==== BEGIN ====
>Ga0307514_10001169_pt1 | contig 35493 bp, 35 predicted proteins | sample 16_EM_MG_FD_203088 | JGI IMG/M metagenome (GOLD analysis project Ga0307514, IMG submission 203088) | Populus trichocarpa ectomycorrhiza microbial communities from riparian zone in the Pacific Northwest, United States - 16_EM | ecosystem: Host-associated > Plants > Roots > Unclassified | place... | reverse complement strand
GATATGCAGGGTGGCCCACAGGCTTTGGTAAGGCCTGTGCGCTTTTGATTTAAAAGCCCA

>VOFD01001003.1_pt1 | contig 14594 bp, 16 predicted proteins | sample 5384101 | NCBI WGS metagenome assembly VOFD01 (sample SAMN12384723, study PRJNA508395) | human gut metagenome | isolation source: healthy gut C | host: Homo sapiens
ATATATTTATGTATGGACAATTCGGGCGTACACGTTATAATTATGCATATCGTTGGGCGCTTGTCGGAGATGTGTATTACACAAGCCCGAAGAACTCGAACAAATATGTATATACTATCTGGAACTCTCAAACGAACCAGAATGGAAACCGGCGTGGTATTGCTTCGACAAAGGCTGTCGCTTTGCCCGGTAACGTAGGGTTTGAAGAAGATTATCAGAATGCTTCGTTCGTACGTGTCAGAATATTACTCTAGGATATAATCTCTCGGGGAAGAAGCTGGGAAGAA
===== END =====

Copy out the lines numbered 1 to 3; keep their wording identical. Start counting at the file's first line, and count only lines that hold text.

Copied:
>Ga0307514_10001169_pt1 | contig 35493 bp, 35 predicted proteins | sample 16_EM_MG_FD_203088 | JGI IMG/M metagenome (GOLD analysis project Ga0307514, IMG submission 203088) | Populus trichocarpa ectomycorrhiza microbial communities from riparian zone in the Pacific Northwest, United States - 16_EM | ecosystem: Host-associated > Plants > Roots > Unclassified | place... | reverse complement strand
GATATGCAGGGTGGCCCACAGGCTTTGGTAAGGCCTGTGCGCTTTTGATTTAAAAGCCCA

>VOFD01001003.1_pt1 | contig 14594 bp, 16 predicted proteins | sample 5384101 | NCBI WGS metagenome assembly VOFD01 (sample SAMN12384723, study PRJNA508395) | human gut metagenome | isolation source: healthy gut C | host: Homo sapiens